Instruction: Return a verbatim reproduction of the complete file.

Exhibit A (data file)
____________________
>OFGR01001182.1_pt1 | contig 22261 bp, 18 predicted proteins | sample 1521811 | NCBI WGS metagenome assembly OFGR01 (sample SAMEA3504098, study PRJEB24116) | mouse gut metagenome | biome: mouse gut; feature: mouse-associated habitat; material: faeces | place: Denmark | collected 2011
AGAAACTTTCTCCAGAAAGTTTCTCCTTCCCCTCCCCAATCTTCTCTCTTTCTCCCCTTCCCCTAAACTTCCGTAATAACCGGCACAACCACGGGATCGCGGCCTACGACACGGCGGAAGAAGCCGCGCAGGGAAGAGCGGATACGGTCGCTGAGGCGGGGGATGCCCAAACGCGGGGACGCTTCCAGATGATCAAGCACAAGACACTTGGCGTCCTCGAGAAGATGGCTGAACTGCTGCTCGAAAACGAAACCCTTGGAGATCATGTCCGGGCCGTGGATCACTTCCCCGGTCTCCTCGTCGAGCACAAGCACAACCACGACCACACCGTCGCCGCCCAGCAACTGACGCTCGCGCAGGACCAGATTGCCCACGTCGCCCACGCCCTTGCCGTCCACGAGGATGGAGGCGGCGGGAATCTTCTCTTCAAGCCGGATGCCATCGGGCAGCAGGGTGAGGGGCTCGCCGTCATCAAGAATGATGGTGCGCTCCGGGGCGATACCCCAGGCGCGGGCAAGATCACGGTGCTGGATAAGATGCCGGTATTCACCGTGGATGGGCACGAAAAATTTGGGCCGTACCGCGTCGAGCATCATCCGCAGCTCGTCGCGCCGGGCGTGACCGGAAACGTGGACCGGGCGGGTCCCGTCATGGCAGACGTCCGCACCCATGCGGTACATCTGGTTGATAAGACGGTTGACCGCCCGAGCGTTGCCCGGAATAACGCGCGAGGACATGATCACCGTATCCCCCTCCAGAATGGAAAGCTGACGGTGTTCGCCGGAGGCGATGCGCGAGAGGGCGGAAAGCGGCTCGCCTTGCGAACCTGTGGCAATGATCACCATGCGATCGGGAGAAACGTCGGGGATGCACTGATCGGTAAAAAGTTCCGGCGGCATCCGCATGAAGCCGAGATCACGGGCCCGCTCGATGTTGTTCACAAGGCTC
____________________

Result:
>OFGR01001182.1_pt1 | contig 22261 bp, 18 predicted proteins | sample 1521811 | NCBI WGS metagenome assembly OFGR01 (sample SAMEA3504098, study PRJEB24116) | mouse gut metagenome | biome: mouse gut; feature: mouse-associated habitat; material: faeces | place: Denmark | collected 2011
AGAAACTTTCTCCAGAAAGTTTCTCCTTCCCCTCCCCAATCTTCTCTCTTTCTCCCCTTCCCCTAAACTTCCGTAATAACCGGCACAACCACGGGATCGCGGCCTACGACACGGCGGAAGAAGCCGCGCAGGGAAGAGCGGATACGGTCGCTGAGGCGGGGGATGCCCAAACGCGGGGACGCTTCCAGATGATCAAGCACAAGACACTTGGCGTCCTCGAGAAGATGGCTGAACTGCTGCTCGAAAACGAAACCCTTGGAGATCATGTCCGGGCCGTGGATCACTTCCCCGGTCTCCTCGTCGAGCACAAGCACAACCACGACCACACCGTCGCCGCCCAGCAACTGACGCTCGCGCAGGACCAGATTGCCCACGTCGCCCACGCCCTTGCCGTCCACGAGGATGGAGGCGGCGGGAATCTTCTCTTCAAGCCGGATGCCATCGGGCAGCAGGGTGAGGGGCTCGCCGTCATCAAGAATGATGGTGCGCTCCGGGGCGATACCCCAGGCGCGGGCAAGATCACGGTGCTGGATAAGATGCCGGTATTCACCGTGGATGGGCACGAAAAATTTGGGCCGTACCGCGTCGAGCATCATCCGCAGCTCGTCGCGCCGGGCGTGACCGGAAACGTGGACCGGGCGGGTCCCGTCATGGCAGACGTCCGCACCCATGCGGTACATCTGGTTGATAAGACGGTTGACCGCCCGAGCGTTGCCCGGAATAACGCGCGAGGACATGATCACCGTATCCCCCTCCAGAATGGAAAGCTGACGGTGTTCGCCGGAGGCGATGCGCGAGAGGGCGGAAAGCGGCTCGCCTTGCGAACCTGTGGCAATGATCACCATGCGATCGGGAGAAACGTCGGGGATGCACTGATCGGTAAAAAGTTCCGGCGGCATCCGCATGAAGCCGAGATCACGGGCCCGCTCGATGTTGTTCACAAGGCTC